2016 Issues   /   October 2016

Study Links Depression, Substance Abuse in Veterans

By U.S. Medicine

NEW YORK—What are the patterns over time of depression, smoking, unhealthy alcohol use and other substance use among individuals receiving medical care, and when are integrated screening and treatment strategies warranted?

That was the question addressed recently in the journal AIDS and Behavior.1

New York University School of Medicine-led researchers employed the Veterans Aging Cohort Study (VACS) to measure depression, smoking, unhealthy alcohol use and other substance use, including stimulants, marijuana, heroin and opioids. The study team evaluated which conditions tended to co-occur within individuals, and how co-occurrence was temporally structured (i.e. concurrently, sequentially or discordantly).

Results indicate that current depression was associated with current use of every substance examined, with the exception of unhealthy alcohol use. Current unhealthy alcohol use and marijuana use also were consistently associated.

The study reports that current status was strongly predicted by prior status, with an odds ratio of 2.99, but that there were few other sequential relationships.

Associations in the HIV infected and uninfected subgroups were largely the same with some exceptions: Smoking preceded unhealthy alcohol use, and current smoking was associated with current depression in the HIV-infected subgroup only, with an OR 1.33-1.41 and OR 1.25-1.43, respectively.

Opioid use and current unhealthy alcohol use were negatively associated only in the HIV negative subgroup, OR 0.75.

“Patterns of depression, smoking, unhealthy alcohol use, and other substance use were temporally concordant, particularly with regard to depression and substance use,” the study authors concluded. “These patterns may inform future development of more integrated screening and treatment strategies.”

1 Ruggles KV, Fang Y, Tate J, Mentor SM, et. al. What are the Patterns Between Depression, Smoking, Unhealthy Alcohol Use, and Other Substance Use Among Individuals Receiving Medical Care? A Longitudinal Study of 5479 Participants. AIDS Behav. 2016 Jul 30. [Epub ahead of print] PubMed PMID: 27475945.

 


Related Articles

Shulkin Ousted, White House Physician Nominated for VA Secretary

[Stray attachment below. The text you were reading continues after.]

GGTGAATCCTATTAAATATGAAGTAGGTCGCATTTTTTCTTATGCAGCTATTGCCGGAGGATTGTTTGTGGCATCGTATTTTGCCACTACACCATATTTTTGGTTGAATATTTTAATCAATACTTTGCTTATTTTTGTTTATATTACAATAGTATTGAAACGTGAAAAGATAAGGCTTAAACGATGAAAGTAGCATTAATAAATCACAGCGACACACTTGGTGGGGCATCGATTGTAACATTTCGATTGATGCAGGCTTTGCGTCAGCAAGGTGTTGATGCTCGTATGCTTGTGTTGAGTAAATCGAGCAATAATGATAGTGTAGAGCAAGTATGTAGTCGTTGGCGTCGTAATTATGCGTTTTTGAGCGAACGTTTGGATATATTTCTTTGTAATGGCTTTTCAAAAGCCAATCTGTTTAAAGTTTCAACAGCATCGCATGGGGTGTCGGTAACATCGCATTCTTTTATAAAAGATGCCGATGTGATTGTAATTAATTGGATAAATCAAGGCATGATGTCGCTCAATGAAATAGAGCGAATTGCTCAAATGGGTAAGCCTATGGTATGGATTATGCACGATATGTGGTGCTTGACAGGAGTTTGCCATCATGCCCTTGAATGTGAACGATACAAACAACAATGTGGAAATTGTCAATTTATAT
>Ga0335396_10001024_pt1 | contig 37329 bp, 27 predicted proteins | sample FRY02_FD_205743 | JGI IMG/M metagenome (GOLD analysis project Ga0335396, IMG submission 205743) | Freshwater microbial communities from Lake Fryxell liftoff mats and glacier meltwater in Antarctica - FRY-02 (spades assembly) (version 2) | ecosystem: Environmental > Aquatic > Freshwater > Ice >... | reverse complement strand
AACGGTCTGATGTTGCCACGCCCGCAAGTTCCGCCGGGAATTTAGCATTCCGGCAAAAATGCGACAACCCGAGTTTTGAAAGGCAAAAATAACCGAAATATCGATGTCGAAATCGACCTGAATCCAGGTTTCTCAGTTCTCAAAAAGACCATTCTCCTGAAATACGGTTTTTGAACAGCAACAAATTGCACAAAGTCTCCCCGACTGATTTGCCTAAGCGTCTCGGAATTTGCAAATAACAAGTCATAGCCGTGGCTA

WASHINGTON — After several weeks of speculation regarding his future in the Trump Administration, VA Secretary David Shulkin, MD’s tenure came to an abrupt end on March 28.

Congress Seeks More Oversight of VA EHR Program

WASHINGTON — Legislation under consideration by Congress would increase oversight of VA’s adoption and implementation of its forthcoming electronic health record (EHR) system. The VA announced last year that it would adopt the same Cerner... View Article


U.S. Medicine Recommends


More From department of veterans affairs

Department of Veterans Affairs (VA)

Shulkin Ousted, White House Physician Nominated for VA Secretary

WASHINGTON — After several weeks of speculation regarding his future in the Trump Administration, VA Secretary David Shulkin, MD’s tenure came to an abrupt end on March 28.

Department of Veterans Affairs (VA)

Congress Seeks More Oversight of VA EHR Program

BRONX, NY — For patients with chronic kidney disease (CKD), living more than 30 miles from their nephrologist is associated with many unfavorable outcomes. They have lower rates of clinic visit adherence, more limited access... View Article

Department of Veterans Affairs (VA)

Congress, VSOs Have Wait-and- See Position on Jackson Nomination

BRONX, NY — For patients with chronic kidney disease (CKD), living more than 30 miles from their nephrologist is associated with many unfavorable outcomes. They have lower rates of clinic visit adherence, more limited access... View Article

Department of Veterans Affairs (VA)

VA Vows to Meet Deadline for Revamp of Veteran Claims Appeal Process

BRONX, NY — For patients with chronic kidney disease (CKD), living more than 30 miles from their nephrologist is associated with many unfavorable outcomes. They have lower rates of clinic visit adherence, more limited access... View Article

Department of Veterans Affairs (VA)

Vets With Respiratory Disease More Responsive to ‘Quit’ Programs

BRONX, NY — For patients with chronic kidney disease (CKD), living more than 30 miles from their nephrologist is associated with many unfavorable outcomes. They have lower rates of clinic visit adherence, more limited access... View Article

Facebook Comment

Subscribe to U.S. Medicine Print Magazine

U.S. Medicine is mailed free each month to physicians, pharmacists, nurse practitioners, physician assistants and administrators working for Veterans Affairs, Department of Defense and U.S. Public Health Service.

Subscribe Now

Receive Our Email Newsletter

Stay informed about federal medical news, clinical updates and reports on government topics for the federal healthcare professional.

Sign Up